Researchers connect two AI models, enabling them to communicate

Scientists from the University of Geneva have bridged a gap in AI by creating an artificial neural network that learns tasks before communicating them to another AI, which can replicate them. 

Humans can grasp new tasks from short instructions and articulate the learned task well enough for another person to replicate it. This is integral to human communication and is a key feature of our conscious world. 

This fascinating study, detailed in Nature Neuroscience, grants AI a form of human communication and learning that has long evaded the technology. 

The project, led by Alexandre Pouget, a professor at the UNIGE Faculty of Medicine, alongside his team, delves into advanced techniques within natural language processing – a subset of AI focused on machine understanding and response to human language

Pouget explains the current limitations of AI in this context, noting in an article published on the University of Geneva’s website: “Currently, conversational agents using AI are capable of integrating linguistic information to produce text or an image. But, as far as we know, they are not yet capable of translating a verbal or written instruction into a sensorimotor action, and even less explaining it to another artificial intelligence so that it can reproduce it.”

The Geneva team enhanced an existing language-understanding artificial neural model (ANN), S-Bert.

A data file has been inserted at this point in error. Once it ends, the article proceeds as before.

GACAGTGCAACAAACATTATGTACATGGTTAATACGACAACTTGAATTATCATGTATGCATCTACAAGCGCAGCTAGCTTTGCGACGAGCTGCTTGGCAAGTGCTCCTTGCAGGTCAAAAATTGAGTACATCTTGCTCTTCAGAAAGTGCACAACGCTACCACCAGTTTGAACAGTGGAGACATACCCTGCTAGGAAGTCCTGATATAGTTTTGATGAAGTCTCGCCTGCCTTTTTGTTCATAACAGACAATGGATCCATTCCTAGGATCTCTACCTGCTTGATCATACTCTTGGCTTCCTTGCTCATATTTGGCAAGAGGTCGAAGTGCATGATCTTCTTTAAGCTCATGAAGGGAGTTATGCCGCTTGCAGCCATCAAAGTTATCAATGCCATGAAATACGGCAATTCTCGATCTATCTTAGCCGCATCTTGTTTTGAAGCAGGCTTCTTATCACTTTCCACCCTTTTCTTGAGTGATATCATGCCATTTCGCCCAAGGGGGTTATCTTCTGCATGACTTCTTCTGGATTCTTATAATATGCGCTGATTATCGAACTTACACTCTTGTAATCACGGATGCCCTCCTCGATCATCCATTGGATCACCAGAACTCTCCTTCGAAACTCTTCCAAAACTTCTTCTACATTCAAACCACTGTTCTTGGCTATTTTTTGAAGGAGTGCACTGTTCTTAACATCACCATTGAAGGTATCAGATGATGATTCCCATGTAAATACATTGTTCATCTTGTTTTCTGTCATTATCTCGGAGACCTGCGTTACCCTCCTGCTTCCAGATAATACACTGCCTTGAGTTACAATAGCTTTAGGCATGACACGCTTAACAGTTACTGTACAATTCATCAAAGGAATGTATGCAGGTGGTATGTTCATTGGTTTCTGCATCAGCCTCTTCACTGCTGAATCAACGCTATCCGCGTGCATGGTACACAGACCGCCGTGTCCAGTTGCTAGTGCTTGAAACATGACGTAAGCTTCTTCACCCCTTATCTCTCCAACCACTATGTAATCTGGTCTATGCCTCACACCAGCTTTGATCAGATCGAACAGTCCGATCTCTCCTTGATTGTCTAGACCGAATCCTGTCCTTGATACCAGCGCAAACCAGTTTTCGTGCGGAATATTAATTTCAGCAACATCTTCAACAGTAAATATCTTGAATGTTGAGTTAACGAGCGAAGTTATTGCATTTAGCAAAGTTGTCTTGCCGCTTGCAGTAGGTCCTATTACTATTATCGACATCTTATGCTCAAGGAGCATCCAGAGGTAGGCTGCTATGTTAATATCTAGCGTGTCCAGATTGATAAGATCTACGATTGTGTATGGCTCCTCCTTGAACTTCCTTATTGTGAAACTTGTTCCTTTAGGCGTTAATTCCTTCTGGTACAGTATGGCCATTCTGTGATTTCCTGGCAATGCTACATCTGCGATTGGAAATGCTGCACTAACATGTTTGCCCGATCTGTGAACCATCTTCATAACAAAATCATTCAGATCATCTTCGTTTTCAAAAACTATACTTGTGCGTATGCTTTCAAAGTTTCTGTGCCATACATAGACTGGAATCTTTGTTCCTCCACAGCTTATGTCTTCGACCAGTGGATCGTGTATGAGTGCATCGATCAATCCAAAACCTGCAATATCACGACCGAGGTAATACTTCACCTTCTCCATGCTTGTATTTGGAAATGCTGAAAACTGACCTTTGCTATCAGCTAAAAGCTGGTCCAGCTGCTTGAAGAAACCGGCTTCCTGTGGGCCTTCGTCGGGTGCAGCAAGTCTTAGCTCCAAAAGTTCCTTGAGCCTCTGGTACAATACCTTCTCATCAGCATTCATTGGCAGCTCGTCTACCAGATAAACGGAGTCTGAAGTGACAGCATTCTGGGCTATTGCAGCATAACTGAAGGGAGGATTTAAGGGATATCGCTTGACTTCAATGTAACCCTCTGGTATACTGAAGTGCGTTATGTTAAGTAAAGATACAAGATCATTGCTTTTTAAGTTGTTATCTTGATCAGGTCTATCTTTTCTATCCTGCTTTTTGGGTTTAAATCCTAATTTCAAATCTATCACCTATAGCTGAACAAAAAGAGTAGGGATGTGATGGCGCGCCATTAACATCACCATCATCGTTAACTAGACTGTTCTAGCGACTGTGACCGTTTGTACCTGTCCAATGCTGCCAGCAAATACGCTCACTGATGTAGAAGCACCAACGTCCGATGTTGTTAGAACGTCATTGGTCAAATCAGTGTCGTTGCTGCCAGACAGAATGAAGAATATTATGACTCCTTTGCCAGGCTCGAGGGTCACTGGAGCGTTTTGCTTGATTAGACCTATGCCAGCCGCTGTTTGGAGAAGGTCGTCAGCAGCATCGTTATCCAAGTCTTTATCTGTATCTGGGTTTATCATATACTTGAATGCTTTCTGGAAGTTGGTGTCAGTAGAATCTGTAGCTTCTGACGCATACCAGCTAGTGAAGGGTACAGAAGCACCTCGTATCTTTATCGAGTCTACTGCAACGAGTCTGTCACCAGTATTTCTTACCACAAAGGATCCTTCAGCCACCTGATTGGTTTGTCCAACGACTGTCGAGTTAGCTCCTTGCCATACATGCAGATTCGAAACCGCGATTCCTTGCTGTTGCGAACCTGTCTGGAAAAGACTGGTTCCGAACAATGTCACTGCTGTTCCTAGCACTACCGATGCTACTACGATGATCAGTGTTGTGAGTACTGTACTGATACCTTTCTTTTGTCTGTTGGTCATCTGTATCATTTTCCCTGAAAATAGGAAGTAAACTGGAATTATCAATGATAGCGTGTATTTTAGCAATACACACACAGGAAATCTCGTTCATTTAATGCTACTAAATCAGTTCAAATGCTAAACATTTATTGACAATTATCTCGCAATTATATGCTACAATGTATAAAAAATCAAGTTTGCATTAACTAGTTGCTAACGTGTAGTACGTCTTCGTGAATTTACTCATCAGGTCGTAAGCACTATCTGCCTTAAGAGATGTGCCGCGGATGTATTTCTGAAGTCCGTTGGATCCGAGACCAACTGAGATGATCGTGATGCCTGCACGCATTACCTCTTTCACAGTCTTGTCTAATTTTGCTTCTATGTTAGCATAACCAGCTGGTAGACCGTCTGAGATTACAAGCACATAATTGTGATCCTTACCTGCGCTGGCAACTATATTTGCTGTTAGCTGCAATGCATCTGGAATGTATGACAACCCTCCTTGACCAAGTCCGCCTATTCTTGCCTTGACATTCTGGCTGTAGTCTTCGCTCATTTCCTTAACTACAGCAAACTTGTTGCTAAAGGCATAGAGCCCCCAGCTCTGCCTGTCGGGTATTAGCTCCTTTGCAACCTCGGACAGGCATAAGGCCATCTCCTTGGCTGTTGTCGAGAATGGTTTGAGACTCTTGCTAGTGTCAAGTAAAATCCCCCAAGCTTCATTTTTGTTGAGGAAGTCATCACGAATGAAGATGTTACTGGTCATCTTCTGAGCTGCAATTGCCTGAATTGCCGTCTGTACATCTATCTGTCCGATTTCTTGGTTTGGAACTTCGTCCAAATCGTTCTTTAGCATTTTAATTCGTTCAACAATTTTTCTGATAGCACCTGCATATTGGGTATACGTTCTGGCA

They connected S-Bert to a smaller, simpler network, simulating the human brain’s language perception and production areas— the Wernicke and Broca areas.

Through training, this network could execute tasks based on written English instructions and then convey these tasks linguistically to a “sister” network, allowing the two AIs to communicate task instructions purely through language.

Reidar Riveland, a Ph.D. student involved in the study, explained, “We started with an existing model of artificial neurons, S-Bert, which has 300 million neurons and is pre-trained to understand language. We ‘connected’ it to another, simpler network of a few thousand neurons.”

The tasks ranged from simple instructions like pointing to a location to more complex commands requiring the identification of subtle contrasts between visual stimuli. 

Here are the study’s key achievements:

  • The AI system could both comprehend and execute instructions, correctly performing new, unseen tasks 83% of the time based on linguistic instructions alone.
  • The system could generate descriptions of learned tasks in a way that allowed a second AI to understand and replicate these tasks with a similar success rate.

This furthers the potential for AI models to learn and communicate tasks linguistically, opening new opportunities in robotics. 

It integrates linguistic understanding with sensorimotor functions, meaning AIs could converse and understand when an instruction requests it to perform a task like grabbing something off a shelf or moving in a certain direction. 

“The network we have developed is very small. Nothing now stands in the way of developing, on this basis, much more complex networks that would be integrated into humanoid robots capable of understanding us but also of understanding each other,” researchers shared of the study.

Along with recent massive investments in AI robotics companies like Figure AI, intelligent androids might be closer to reality than we think.

The post Researchers connect two AI models, enabling them to communicate appeared first on DailyAI.

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